Antonio da Sangallo the Younger

Last updated

A model of the Apostolic Palace, which was the main project of Bramante during Sangallo's apprenticeship. Apostolic Palace model.jpg
A model of the Apostolic Palace, which was the main project of Bramante during Sangallo's apprenticeship.
The church of Santa Maria di Loreto near the Trajan's Market in Rome. RomaSMariaLoreto(Sangallo).jpg
The church of Santa Maria di Loreto near the Trajan's Market in Rome.
The Villa Farnese in Caprarola; the initial design was by Sangallo and Baldassare Peruzzi. Palazzo Farnese (Caprarola).jpg
The Villa Farnese in Caprarola; the initial design was by Sangallo and Baldassare Peruzzi.
San Giovanni dei Fiorentini; Sangallo was responsible for the foundation projecting out into the Tiber. Hendrik Frans van Lint - Rome, A View of San Giovanni dei Fiorentini.jpg
San Giovanni dei Fiorentini; Sangallo was responsible for the foundation projecting out into the Tiber.
View of St. Patrick's Well in Orvieto. Orvieto Pozzo San Patrizio 3.JPG
View of St. Patrick's Well in Orvieto.

Antonio da Sangallo the Younger (12 April 1484 3 August 1546), also known as Antonio da San Gallo, was an Italian architect active during the Renaissance, mainly in Rome and the Papal States.

Contents

Early Life and Apprenticeship

Sangallo was born Antonio Cordiani in Florence, the son of Bartolomeo Piccioni. His grandfather Francesco Giamberti was a woodworker, and his uncles Giuliano and Antonio da Sangallo were noted architects of the time. Vasari writes that the young Sangallo followed his uncles to Rome in order to pursue a career in architecture; he ended up taking the name ″Sangallo″ in their tracks. Instead of becoming an apprentice to an artist, as was the common path toward becoming an architect, [1] Sangallo apprenticed to a carpenter; nevertheless he quickly became an apprentice under Donato Bramante.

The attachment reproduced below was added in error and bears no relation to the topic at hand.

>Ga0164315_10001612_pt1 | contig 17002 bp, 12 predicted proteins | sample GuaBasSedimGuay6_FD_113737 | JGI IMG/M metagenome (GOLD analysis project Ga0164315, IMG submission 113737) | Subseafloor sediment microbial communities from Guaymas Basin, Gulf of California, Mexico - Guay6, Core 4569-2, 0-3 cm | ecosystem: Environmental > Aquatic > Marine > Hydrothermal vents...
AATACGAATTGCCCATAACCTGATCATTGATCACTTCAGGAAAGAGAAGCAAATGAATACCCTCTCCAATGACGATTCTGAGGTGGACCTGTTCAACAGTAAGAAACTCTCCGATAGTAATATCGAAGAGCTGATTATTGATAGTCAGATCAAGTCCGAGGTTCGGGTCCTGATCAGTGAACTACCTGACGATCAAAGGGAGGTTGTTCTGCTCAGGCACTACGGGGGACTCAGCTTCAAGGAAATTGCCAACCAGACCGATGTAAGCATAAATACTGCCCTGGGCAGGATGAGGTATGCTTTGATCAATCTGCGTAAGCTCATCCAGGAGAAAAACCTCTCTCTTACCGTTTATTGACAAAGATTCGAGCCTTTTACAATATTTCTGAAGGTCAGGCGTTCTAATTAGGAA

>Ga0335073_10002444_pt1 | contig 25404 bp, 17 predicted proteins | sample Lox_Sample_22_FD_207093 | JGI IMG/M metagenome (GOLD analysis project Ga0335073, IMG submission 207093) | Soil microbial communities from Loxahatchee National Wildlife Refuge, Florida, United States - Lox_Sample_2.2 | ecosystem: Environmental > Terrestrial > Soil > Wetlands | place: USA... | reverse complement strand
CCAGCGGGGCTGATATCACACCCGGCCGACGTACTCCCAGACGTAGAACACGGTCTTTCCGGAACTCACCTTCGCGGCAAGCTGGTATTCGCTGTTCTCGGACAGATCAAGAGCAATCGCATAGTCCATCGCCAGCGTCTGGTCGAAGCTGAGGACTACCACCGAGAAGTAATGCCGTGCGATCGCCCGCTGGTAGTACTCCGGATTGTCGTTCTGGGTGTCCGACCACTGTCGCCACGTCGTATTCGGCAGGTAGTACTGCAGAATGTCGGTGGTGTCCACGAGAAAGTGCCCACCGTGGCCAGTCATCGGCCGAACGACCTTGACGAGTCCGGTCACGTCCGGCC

As an assistant to Bramante, Sangallo prepared a number of sketches due to the disability of his master, and was recognized for talent and attention to detail as a draftsman. [2] Due to his success, Bramante gave Sangallo a number of projects to complete with no more than an outline of the design and motifs. Eventually, Sangallo was put in charge of the Passetto di Borgo between the Papal apartments and the Castel Sant'Angelo. That particular project was left unfinished, but it left Sangallo with a working reputation as an architect. [3]

Independent Commissions

Now living in Rome, Sangallo quickly received a major commission for the church of Santa Maria di Loreto in 1507. His design called for a square first story and an octagonal second story built in travertine and brick; the dome and lantern were finished many years later. Sangallo also drew the attention of the Cardinal Alessandro Farnese (who would later become the Pope Paul III), from whom he received a number of commissions. First and foremost of these is the Farnese Palace on the Piazza Farnese, although it was not completed until after his death. Sangallo also received a number of further contracts from the Farnese family. For instance, he designed a palace (since destroyed) and the Church of Santa Maria Maddalena in the Farnese town of Gradoli. He also designed fortifications for Capo di Monte and Caprarola; the latter eventually became a country estate, the Villa Farnese.

In addition to the Farnese family, Sangallo had a number of patrons in Rome. He designed the Palazzo Baldassini near the Basilica of Sant'Agostino for Melchiore Baldassini; he designed a tomb for the Cardinal Jaume Serra i Cau in San Giacomo degli Spagnoli. Sangallo was also one of several artists hired to design the Villa Madama by Cardinal Giulio de' Medici, the future Clement VII; he was personally responsible for the final design of the building itself. Through these projects, Sangallo acquired the reputation of a master architect in the city of Rome; when Bramante died in 1514, Sangallo, along with Raphael and Giovanni Giocondo, was appointed to oversee the construction of St. Peter's Basilica by Pope Leo X. Sangallo was hired extensively by Leo X, not only as an architect, but also as an engineer tasked to restore and save a number of buildings.

Engineering Feats

Some time later, Sangallo was hired to build the foundation for the church of San Giovanni dei Fiorentini on the bank of the Tiber. Jacopo Sansovino's design called for the church to extend into the river, a difficult task given the unstable bank. Sangallo successfully completed the foundation, although at such great expense that there was no longer enough money to build the church. [4] Thus the model that Sangallo designed for the church was not built, and construction to the designs of Giacomo della Porta was not begun until 1583.

Another project was the Basilica della Santa Casa in Loreto. The church had not been built particularly well, with cracking vaults and an unstable foundation. Sangallo redesigned the church and shored up the foundations; Vasari claims the church to be ″the best that Antonio ever executed″ despite the challenges innate in rebuilding a church as opposed to building a new one from the ground up. [5] Sangallo was also hired to do similar work on the Vatican loggias, which had shown signs of weakness due to poor construction; his reinforcements stand today.